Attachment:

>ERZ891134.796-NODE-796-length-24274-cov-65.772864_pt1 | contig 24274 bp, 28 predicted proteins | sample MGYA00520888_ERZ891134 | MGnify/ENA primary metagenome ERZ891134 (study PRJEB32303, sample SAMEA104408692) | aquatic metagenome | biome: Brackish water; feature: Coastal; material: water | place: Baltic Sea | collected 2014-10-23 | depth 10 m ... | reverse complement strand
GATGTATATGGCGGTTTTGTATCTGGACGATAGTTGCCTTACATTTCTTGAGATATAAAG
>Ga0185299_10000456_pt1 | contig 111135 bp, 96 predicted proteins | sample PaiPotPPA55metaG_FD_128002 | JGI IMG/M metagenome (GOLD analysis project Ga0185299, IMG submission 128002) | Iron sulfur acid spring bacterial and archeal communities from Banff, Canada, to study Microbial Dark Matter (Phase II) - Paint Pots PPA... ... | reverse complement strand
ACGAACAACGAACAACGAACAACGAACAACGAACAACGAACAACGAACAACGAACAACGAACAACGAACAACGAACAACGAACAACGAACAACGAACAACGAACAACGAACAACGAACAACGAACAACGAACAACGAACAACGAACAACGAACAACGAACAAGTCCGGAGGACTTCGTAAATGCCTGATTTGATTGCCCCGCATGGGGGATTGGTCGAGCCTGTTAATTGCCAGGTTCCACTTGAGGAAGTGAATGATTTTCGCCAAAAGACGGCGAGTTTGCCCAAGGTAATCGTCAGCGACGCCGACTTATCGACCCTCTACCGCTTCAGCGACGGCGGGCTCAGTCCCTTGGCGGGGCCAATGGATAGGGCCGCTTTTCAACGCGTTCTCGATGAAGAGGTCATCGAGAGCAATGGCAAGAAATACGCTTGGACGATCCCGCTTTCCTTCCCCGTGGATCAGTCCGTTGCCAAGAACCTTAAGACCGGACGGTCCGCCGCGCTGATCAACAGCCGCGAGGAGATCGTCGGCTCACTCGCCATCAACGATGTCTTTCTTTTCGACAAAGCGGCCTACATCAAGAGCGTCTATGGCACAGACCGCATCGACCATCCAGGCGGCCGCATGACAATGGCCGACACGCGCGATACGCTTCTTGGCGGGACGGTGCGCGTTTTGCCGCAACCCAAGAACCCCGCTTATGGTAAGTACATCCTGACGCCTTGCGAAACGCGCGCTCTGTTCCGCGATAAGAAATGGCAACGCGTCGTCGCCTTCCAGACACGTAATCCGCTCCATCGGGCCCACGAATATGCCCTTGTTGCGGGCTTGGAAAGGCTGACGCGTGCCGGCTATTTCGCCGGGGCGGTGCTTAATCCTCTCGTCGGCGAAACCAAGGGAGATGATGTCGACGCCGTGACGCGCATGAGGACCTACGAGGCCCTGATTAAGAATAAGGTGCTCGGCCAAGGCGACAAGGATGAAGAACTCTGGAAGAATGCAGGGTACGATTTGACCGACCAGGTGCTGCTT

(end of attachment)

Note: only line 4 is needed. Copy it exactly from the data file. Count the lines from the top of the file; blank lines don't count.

ACGAACAACGAACAACGAACAACGAACAACGAACAACGAACAACGAACAACGAACAACGAACAACGAACAACGAACAACGAACAACGAACAACGAACAACGAACAACGAACAACGAACAACGAACAACGAACAACGAACAACGAACAACGAACAACGAACAAGTCCGGAGGACTTCGTAAATGCCTGATTTGATTGCCCCGCATGGGGGATTGGTCGAGCCTGTTAATTGCCAGGTTCCACTTGAGGAAGTGAATGATTTTCGCCAAAAGACGGCGAGTTTGCCCAAGGTAATCGTCAGCGACGCCGACTTATCGACCCTCTACCGCTTCAGCGACGGCGGGCTCAGTCCCTTGGCGGGGCCAATGGATAGGGCCGCTTTTCAACGCGTTCTCGATGAAGAGGTCATCGAGAGCAATGGCAAGAAATACGCTTGGACGATCCCGCTTTCCTTCCCCGTGGATCAGTCCGTTGCCAAGAACCTTAAGACCGGACGGTCCGCCGCGCTGATCAACAGCCGCGAGGAGATCGTCGGCTCACTCGCCATCAACGATGTCTTTCTTTTCGACAAAGCGGCCTACATCAAGAGCGTCTATGGCACAGACCGCATCGACCATCCAGGCGGCCGCATGACAATGGCCGACACGCGCGATACGCTTCTTGGCGGGACGGTGCGCGTTTTGCCGCAACCCAAGAACCCCGCTTATGGTAAGTACATCCTGACGCCTTGCGAAACGCGCGCTCTGTTCCGCGATAAGAAATGGCAACGCGTCGTCGCCTTCCAGACACGTAATCCGCTCCATCGGGCCCACGAATATGCCCTTGTTGCGGGCTTGGAAAGGCTGACGCGTGCCGGCTATTTCGCCGGGGCGGTGCTTAATCCTCTCGTCGGCGAAACCAAGGGAGATGATGTCGACGCCGTGACGCGCATGAGGACCTACGAGGCCCTGATTAAGAATAAGGTGCTCGGCCAAGGCGACAAGGATGAAGAACTCTGGAAGAATGCAGGGTACGATTTGACCGACCAGGTGCTGCTT